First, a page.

- The Washington Times - Tuesday, April 11, 2000

A researcher at the National Institutes of Health's (NIH) Human Genome Project is disputing the accuracy of Celera Genomics' decoded DNA sequence, fueling a long-running feud between the two projects that have worked toward mapping the human genetic makeup.

Rockville, Md.-based Celera said Thursday it had decoded 99 percent of the human DNA and that within three to six weeks it would have the assembled map, which would help scientists discover causes of diseases and find treatments for them.

Francis Collins of the Human Genome Project said at a biotechnology conference in Canada yesterday that Celera's effort falls short, the Associated Press reported.

The company had said it would check its data 10 times, but did so just three times, he said.

Celera disputed the statement, saying many steps that had been planned were unnecessary because its technology worked better than anticipated.

The map of human genes lays out the sequence of the estimated 3.5 billion pairs of chemicals that make up the DNA in each human cell. Those chemical arrangements comprise the estimated 80,000 to 100,000 human genes, which in turn carry the instructions for all the body's processes.

Stock of PE Corp., Celera's parent company, fell 23 percent after Mr. Collins' remarks to close at $100 on the New York Stock Exchange yesterday. Shares had risen 24 percent Thursday after Celera's announcement.

The Human Genome Project, an international government consortium founded in 1990 under the auspices of the NIH, is costing $3 billion compared with Celera's $200 million.

Mr. Collins also said yesterday that people should recognize that neither project will be complete for at least another several years. Yet Celera claims it will have its map annotated and published by the end of the year.

Industry observers say that what lies at the heart of the dispute isn't so much accuracy as it is J. Craig Venter, a former NIH scientist who founded Celera in 1998.

Mr. Venter left NIH when Human Genome Project scientists rejected his approach to mapping the DNA sequence. With the help of PE Corp., a California pharmaceutical company, he started Celera with the goal of deciphering the genetic blueprint faster than the public project.

"[The Human Genome Project] chose a different approach … they rejected [Mr. Venter's] approach many, many years ago," said Laura Kragie, chief scientist at BioMedWorks Inc., a Silver Spring, Md., consulting firm. "And that's what the problem is there is a lot of resentment there because his approach worked and very quickly.

Scientists at the NIH project have been decoding and mapping the human genome at the same time, while Celera concentrated on decoding the sequence first and assembling it into a map later.

"They are both building on each other," she said. "And while it seems like petty fighting, the fact is that the competition has speeded things up and led to the completion of the project way ahead of time."

Celera officials said they didn't claim to be finished.

"We said we had completed the sequencing of one human, and that over the next several weeks and months we'd be assembling the genome," spokeswoman Heather Kowalski said.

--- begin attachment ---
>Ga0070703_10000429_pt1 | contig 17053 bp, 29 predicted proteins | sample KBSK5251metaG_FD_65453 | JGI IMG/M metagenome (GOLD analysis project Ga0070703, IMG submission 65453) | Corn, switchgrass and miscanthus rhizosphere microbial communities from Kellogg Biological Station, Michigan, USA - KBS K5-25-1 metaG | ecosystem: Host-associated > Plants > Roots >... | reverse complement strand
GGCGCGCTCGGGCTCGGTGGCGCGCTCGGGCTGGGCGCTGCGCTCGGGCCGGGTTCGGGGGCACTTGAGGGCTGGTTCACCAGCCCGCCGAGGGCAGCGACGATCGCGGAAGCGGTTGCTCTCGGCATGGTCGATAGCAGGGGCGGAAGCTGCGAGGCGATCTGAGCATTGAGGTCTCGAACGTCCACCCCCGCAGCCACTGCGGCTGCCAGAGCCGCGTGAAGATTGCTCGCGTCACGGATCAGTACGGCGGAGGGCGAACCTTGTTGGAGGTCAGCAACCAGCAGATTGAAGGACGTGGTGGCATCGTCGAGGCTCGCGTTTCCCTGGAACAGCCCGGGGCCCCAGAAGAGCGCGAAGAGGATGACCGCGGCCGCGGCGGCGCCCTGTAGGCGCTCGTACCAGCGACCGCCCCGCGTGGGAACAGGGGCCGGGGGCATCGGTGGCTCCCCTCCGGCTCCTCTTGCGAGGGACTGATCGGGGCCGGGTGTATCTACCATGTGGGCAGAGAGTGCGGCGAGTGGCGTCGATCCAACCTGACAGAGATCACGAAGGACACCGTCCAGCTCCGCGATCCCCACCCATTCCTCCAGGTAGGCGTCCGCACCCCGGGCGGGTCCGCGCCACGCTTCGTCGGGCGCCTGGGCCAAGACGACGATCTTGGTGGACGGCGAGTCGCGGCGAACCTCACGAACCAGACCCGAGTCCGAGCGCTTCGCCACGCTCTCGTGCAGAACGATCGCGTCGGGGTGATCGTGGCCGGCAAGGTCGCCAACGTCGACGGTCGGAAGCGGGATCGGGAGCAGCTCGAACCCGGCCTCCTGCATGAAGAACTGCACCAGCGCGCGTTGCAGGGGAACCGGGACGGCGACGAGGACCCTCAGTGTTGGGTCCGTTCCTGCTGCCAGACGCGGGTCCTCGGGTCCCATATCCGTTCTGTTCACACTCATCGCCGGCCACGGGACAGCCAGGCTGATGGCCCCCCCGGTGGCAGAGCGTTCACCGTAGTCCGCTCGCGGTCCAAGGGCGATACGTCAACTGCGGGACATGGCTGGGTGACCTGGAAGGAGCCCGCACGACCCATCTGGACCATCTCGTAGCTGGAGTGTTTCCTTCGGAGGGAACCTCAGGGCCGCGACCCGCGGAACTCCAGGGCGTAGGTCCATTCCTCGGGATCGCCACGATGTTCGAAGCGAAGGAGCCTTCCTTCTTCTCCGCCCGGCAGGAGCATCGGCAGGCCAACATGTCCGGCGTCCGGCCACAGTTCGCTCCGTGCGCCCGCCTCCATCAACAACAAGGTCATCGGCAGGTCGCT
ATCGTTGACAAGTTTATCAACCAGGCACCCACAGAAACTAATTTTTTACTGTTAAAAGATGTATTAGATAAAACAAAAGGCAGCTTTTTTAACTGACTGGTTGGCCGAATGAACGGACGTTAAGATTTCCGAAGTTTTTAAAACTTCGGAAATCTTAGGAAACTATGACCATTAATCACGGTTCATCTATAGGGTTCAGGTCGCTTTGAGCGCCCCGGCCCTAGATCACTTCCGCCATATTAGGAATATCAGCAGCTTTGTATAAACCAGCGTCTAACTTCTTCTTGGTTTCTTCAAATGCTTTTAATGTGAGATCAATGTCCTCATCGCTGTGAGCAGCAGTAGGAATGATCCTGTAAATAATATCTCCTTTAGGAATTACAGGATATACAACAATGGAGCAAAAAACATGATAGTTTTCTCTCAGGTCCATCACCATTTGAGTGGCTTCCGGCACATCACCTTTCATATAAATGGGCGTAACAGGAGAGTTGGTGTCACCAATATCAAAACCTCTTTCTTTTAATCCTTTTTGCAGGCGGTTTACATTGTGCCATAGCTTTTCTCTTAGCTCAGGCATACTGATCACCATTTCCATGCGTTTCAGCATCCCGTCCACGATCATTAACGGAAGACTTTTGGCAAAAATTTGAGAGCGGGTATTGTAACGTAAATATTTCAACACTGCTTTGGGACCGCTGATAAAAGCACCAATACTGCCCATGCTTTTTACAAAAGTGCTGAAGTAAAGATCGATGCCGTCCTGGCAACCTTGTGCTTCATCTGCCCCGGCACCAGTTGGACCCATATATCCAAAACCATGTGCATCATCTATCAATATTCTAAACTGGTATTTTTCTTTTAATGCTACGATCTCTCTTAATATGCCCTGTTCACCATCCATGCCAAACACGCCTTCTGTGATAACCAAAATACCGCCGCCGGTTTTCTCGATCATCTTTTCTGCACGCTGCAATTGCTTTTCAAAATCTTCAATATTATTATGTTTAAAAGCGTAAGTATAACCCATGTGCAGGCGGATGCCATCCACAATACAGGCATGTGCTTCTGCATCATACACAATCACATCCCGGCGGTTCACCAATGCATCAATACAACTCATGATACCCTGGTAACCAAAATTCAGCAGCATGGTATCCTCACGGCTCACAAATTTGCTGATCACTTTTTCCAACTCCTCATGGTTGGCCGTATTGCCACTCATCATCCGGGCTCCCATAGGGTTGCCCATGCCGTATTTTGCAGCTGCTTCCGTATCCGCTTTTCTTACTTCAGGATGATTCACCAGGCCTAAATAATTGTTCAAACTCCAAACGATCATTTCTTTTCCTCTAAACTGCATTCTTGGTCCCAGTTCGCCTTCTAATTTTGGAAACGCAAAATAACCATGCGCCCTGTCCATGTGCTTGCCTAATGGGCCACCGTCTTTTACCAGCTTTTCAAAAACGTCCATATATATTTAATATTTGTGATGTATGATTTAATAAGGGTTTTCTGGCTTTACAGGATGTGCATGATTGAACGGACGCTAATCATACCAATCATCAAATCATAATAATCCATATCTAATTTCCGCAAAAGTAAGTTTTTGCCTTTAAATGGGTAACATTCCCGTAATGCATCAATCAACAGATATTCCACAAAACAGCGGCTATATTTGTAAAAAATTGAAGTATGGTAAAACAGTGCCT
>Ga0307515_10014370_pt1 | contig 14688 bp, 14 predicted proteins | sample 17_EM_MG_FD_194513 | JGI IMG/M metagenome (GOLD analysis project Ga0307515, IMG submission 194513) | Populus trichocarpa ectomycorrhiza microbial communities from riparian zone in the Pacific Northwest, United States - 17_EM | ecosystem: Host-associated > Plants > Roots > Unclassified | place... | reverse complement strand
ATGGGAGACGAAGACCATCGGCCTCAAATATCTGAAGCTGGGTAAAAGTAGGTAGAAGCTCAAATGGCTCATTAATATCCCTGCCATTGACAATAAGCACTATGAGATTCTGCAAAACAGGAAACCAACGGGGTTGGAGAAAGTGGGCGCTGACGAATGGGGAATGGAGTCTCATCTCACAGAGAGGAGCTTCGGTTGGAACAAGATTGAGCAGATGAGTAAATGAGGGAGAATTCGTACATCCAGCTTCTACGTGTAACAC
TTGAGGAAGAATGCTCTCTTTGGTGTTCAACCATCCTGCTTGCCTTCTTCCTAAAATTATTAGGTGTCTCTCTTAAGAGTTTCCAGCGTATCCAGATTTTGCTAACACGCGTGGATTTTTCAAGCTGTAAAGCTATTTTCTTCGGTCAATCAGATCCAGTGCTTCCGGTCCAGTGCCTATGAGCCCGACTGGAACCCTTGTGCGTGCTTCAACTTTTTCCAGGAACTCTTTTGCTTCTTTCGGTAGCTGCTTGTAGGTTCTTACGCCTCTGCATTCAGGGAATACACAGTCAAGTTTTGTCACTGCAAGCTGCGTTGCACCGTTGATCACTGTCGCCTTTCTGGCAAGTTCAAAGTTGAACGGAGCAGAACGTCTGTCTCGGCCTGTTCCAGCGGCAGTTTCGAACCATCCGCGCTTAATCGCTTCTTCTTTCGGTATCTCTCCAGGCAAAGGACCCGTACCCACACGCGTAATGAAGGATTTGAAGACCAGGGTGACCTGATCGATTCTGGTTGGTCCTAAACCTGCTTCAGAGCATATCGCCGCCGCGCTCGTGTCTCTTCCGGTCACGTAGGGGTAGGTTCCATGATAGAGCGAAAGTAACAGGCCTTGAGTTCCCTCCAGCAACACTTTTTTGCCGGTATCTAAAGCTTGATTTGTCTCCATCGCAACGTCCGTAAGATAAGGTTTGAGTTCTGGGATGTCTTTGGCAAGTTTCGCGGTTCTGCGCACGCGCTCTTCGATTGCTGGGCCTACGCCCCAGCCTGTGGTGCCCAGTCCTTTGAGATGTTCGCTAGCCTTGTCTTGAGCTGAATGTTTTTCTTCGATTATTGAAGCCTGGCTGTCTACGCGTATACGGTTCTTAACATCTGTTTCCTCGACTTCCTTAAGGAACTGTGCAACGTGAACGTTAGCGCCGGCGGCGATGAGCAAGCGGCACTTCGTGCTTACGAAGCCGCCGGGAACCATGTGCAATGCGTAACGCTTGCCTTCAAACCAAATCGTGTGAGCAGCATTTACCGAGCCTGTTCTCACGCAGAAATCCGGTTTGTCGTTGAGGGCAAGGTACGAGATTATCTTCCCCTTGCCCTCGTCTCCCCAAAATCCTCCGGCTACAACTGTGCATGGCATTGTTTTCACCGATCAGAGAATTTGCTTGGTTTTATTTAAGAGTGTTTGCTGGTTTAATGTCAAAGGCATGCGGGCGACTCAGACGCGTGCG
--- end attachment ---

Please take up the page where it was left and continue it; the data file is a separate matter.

While Celera's research has been kept private, all NIH work is public and its progress has been posted on the Internet. NIH scientists accused Celera last week of building on their data and then "locking it up and selling it to subscribers."

Celera has five major clients for its gene database, which pay between $5 million and $15 million a year for its use. The subscribers are Pfizer Inc., Amgen Inc., Pharmacia Corp., Novartis AG and Takeda Chemical Industries Ltd.

While Celera may have used data released by the Human Genome Project, the public project in turn is using DNA sequencers developed by Celera's sister company PE Biosystems Group.

Ultimately, analysts say, it doesn't matter to the public who wins the race. Both entities will file for patents on technologies and drugs they discover, and both will sell those to pharmaceutical and biotechnology companies for development.

"Whether it's a basketball game or a genomics project, it's just human nature" to be competitive, Ms. Kragie said. And like any other competition, the winner gets the credit.

Last week, analysts hailed Celera's news as a milestone with tremendous potential for medical advancement. They reaffirmed that and stressed the importance of accuracy yesterday.

"This is scientific data … you want it to be the right data," said Niva Almaula, an analyst with Mehta Partners in New York. "So how many times [Celera] has to go back and forth and check is probably the issue."

Celera recently published the complete map of a fruit fly's genetic makeup, and it now plans to do the same with a mouse. The decoded fruit fly will help scientists understand more about human anatomy because 61 percent of the fly's genes are the same as in humans.

In response to an NIH scientist's accusation that Celera does "science by press release," Ms. Kowalski said Celera announced updates on its fruit fly research through the Internet, the same publicity tactics used by the NIH.

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